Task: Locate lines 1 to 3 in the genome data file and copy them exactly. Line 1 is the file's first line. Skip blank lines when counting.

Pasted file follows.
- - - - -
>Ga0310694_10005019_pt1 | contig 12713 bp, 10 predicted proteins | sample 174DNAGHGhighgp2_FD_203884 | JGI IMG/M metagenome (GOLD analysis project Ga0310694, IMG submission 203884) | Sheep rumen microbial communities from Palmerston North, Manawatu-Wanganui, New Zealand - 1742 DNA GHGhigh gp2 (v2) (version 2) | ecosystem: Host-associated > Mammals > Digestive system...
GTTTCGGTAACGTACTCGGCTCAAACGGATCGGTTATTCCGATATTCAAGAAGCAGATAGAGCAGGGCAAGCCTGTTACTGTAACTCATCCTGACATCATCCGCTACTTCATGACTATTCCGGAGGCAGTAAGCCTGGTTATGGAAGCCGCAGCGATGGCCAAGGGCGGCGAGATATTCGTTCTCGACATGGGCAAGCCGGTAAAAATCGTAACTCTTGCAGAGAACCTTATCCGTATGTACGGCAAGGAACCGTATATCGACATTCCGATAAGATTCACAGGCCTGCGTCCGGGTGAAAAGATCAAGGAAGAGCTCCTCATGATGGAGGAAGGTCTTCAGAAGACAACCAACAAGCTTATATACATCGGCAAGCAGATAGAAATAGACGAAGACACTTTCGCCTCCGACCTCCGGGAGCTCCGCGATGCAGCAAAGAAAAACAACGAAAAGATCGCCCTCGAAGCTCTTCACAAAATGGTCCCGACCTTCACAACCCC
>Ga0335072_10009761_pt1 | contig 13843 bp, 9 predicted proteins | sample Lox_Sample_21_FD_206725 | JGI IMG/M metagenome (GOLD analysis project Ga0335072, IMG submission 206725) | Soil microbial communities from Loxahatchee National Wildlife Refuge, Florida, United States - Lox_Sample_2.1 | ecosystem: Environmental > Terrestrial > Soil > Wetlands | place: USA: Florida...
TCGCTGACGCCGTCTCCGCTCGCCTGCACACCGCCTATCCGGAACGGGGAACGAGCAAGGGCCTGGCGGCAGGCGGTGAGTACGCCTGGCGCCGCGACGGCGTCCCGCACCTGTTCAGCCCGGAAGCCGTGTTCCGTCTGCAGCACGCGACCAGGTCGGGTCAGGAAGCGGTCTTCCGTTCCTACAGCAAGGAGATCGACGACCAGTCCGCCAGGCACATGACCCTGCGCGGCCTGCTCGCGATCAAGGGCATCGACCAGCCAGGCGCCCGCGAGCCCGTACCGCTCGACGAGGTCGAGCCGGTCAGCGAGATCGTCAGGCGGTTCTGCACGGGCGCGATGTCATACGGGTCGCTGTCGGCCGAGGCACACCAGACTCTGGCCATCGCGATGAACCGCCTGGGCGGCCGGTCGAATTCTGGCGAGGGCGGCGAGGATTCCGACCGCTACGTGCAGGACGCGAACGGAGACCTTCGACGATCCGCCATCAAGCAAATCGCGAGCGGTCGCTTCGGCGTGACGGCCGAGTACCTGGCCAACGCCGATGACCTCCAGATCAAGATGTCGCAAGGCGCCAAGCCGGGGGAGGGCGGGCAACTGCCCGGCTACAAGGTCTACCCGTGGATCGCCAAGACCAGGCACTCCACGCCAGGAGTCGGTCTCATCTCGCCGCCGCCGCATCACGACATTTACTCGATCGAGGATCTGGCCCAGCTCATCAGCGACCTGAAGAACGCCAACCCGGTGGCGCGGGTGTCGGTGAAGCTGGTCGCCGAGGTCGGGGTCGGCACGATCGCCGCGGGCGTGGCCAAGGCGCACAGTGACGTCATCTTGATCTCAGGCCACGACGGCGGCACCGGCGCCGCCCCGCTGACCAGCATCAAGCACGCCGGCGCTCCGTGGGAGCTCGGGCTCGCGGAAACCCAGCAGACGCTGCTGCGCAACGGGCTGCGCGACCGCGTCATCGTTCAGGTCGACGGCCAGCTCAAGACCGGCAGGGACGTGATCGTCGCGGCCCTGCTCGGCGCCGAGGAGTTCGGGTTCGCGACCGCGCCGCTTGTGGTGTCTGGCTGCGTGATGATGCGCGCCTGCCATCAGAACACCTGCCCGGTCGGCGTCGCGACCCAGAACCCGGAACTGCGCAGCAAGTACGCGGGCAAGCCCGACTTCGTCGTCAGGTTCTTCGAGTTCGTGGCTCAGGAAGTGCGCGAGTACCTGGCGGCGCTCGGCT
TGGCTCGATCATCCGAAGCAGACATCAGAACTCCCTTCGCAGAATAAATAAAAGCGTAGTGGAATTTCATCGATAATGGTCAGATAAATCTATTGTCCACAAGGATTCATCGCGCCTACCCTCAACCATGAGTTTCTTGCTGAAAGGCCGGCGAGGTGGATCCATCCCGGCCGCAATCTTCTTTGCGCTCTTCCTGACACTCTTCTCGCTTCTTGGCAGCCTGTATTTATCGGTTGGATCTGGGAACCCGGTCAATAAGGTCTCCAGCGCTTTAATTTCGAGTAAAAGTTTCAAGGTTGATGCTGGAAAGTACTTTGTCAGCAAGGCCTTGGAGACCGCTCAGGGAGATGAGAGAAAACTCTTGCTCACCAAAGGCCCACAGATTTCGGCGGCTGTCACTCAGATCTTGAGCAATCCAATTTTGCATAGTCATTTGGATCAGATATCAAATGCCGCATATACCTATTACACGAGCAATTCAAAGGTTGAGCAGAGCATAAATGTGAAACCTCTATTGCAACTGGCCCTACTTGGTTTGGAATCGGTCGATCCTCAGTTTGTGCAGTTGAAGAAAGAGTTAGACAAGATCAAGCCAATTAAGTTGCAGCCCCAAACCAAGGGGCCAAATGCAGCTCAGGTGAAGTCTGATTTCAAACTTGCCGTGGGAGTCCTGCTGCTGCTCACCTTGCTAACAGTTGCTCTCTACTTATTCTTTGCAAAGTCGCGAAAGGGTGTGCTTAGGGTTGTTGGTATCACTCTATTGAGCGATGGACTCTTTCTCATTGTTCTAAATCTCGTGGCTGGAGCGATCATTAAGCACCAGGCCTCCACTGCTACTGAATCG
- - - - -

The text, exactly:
>Ga0310694_10005019_pt1 | contig 12713 bp, 10 predicted proteins | sample 174DNAGHGhighgp2_FD_203884 | JGI IMG/M metagenome (GOLD analysis project Ga0310694, IMG submission 203884) | Sheep rumen microbial communities from Palmerston North, Manawatu-Wanganui, New Zealand - 1742 DNA GHGhigh gp2 (v2) (version 2) | ecosystem: Host-associated > Mammals > Digestive system...
GTTTCGGTAACGTACTCGGCTCAAACGGATCGGTTATTCCGATATTCAAGAAGCAGATAGAGCAGGGCAAGCCTGTTACTGTAACTCATCCTGACATCATCCGCTACTTCATGACTATTCCGGAGGCAGTAAGCCTGGTTATGGAAGCCGCAGCGATGGCCAAGGGCGGCGAGATATTCGTTCTCGACATGGGCAAGCCGGTAAAAATCGTAACTCTTGCAGAGAACCTTATCCGTATGTACGGCAAGGAACCGTATATCGACATTCCGATAAGATTCACAGGCCTGCGTCCGGGTGAAAAGATCAAGGAAGAGCTCCTCATGATGGAGGAAGGTCTTCAGAAGACAACCAACAAGCTTATATACATCGGCAAGCAGATAGAAATAGACGAAGACACTTTCGCCTCCGACCTCCGGGAGCTCCGCGATGCAGCAAAGAAAAACAACGAAAAGATCGCCCTCGAAGCTCTTCACAAAATGGTCCCGACCTTCACAACCCC
>Ga0335072_10009761_pt1 | contig 13843 bp, 9 predicted proteins | sample Lox_Sample_21_FD_206725 | JGI IMG/M metagenome (GOLD analysis project Ga0335072, IMG submission 206725) | Soil microbial communities from Loxahatchee National Wildlife Refuge, Florida, United States - Lox_Sample_2.1 | ecosystem: Environmental > Terrestrial > Soil > Wetlands | place: USA: Florida...